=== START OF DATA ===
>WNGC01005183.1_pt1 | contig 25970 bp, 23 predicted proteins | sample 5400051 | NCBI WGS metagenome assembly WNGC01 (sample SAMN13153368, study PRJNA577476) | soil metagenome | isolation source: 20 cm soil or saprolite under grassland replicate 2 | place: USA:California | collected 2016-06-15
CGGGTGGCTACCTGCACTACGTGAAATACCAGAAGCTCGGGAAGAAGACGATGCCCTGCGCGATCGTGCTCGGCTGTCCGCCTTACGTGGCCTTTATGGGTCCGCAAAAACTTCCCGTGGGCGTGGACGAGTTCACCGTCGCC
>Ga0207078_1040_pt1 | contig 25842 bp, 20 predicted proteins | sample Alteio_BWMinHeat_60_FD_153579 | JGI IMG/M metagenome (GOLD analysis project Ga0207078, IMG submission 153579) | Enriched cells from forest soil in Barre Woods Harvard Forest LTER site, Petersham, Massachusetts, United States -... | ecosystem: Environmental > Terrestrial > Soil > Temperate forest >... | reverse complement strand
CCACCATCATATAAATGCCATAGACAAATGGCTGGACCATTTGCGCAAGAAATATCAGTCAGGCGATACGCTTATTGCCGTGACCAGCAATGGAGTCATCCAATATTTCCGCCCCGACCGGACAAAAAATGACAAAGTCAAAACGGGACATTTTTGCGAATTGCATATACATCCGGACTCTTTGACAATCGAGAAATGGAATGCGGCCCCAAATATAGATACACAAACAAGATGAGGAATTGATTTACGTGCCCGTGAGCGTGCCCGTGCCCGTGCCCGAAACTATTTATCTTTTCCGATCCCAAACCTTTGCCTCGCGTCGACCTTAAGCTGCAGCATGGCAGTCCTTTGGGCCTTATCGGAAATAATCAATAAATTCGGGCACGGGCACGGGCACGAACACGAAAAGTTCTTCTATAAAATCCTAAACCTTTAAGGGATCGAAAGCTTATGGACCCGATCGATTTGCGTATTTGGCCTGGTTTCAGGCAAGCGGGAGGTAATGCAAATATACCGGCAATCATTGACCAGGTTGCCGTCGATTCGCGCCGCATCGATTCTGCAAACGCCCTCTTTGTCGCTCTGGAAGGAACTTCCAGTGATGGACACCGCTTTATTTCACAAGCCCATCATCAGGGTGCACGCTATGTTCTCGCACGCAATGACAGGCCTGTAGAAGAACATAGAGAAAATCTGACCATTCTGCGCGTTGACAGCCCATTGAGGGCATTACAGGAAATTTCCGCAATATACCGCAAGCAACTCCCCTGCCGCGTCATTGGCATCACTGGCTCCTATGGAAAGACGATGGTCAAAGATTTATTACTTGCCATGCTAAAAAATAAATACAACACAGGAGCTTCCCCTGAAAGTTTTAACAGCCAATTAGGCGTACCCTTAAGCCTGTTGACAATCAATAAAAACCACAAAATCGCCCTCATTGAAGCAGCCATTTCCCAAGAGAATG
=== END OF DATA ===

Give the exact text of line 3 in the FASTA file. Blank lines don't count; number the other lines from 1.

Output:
>Ga0207078_1040_pt1 | contig 25842 bp, 20 predicted proteins | sample Alteio_BWMinHeat_60_FD_153579 | JGI IMG/M metagenome (GOLD analysis project Ga0207078, IMG submission 153579) | Enriched cells from forest soil in Barre Woods Harvard Forest LTER site, Petersham, Massachusetts, United States -... | ecosystem: Environmental > Terrestrial > Soil > Temperate forest >... | reverse complement strand